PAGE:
Morton’s Journey

September 15 – October 24, 1987

Patrick Ireland’s new rope installation will provide the Bay Area with a rare opportunity to experience the artist’s personal investigation of perception and space. Using color and ordinary rope to organize the gallery space, Patrick Ireland’s installations “make available perceptions that occur near the limits of what the eye and words can descriminate.” (Kenneth Baker, Art in America, 1984)

“Space is a kind of jungle, a complete chaos with no rhyme or reason at all. The ropes draw temporary propositions that give brief visions of order. But that order is arways lapsing into chaos again, with each new step. For the pieces change radically with even small moves. “There is no one right view.” (Patrick Ireland, 1985) This installation will continue the artist’s analysis of space, perception and how we experience art. Raising serious questions about the role of art in contemporary society, Ireland’s presentation is the first in a series by ARTSPACE showcasing a variety of artists’ responses to the museum environment.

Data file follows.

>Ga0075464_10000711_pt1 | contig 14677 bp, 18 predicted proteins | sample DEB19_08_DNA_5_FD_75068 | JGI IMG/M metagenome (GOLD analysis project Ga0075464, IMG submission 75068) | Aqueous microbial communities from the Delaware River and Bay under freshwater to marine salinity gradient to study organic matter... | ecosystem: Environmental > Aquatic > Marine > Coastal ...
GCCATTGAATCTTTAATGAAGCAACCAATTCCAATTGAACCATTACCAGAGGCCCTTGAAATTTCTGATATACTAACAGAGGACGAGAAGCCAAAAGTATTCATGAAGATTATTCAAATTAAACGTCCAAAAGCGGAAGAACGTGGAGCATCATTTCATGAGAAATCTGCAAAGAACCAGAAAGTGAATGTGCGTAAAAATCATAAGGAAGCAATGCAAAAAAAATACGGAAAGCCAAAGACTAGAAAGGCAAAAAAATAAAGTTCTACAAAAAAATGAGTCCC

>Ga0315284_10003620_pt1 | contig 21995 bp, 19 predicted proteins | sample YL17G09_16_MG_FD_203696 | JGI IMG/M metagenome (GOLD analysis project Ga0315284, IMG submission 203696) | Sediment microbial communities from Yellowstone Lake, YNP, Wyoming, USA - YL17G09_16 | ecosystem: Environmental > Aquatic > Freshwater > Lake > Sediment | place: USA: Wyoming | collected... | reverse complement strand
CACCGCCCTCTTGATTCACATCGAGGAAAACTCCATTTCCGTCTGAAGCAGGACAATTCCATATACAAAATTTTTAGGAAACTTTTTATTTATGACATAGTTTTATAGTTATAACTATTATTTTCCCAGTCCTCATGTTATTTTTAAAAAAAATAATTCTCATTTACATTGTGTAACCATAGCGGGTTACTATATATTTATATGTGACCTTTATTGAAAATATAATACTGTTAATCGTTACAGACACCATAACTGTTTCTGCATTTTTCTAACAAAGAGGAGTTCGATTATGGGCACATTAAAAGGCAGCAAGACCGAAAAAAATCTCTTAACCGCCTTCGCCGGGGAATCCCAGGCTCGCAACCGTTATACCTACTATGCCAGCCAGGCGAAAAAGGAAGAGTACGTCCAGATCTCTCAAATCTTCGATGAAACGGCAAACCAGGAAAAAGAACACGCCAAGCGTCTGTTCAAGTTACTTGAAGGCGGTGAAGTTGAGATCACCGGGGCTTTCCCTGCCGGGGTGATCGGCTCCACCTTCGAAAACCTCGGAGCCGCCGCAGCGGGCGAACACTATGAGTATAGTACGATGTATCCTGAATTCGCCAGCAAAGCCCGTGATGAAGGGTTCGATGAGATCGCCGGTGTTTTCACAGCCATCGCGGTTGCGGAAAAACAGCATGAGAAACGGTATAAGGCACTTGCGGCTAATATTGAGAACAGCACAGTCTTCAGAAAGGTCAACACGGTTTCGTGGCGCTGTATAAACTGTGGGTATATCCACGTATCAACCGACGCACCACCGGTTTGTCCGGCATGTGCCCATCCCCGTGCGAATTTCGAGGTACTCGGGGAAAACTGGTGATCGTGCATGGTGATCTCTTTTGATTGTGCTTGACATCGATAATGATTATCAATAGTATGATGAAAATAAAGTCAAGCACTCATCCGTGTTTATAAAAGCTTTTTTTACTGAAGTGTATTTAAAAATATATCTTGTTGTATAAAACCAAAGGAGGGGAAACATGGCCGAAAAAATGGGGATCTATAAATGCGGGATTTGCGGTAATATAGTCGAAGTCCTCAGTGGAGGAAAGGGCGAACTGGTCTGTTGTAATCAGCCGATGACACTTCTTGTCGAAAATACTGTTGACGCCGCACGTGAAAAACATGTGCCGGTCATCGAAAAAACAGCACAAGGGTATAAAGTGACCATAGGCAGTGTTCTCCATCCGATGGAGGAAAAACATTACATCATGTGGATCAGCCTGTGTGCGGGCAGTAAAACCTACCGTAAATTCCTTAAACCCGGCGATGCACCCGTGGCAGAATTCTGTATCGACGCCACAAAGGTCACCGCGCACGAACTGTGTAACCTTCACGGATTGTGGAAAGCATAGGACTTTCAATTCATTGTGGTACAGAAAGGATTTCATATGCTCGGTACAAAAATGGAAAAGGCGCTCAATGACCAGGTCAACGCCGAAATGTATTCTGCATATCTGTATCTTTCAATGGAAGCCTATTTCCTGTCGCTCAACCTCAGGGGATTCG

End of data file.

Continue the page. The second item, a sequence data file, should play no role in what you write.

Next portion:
Writer, draughtsman, sculptor and theoretician, Ireland’s work finds its sources in Celtic writing systems, classical and modern painting, poetry, architecture and film. He has been compared to Matisse, Albers, LeWitt, Pollock and many others. Formerly an arts writer, under his given name Brian O’Doherty, the artist has been credited with autho~ing the influential text, Inside the White Cube: The Ideology of the Gallery Space, which examines the myth of neutrality in the gallery setting. This new installation at ARTSPACE follows a major exhibition of Ireland’s drawings organized by the National Gallery of Art, Washington, D.C., in 1986. Although the temporary nature of Ireland’s rope installations precludes seeing such works in public or private collections, his drawings are in private collections around the world.


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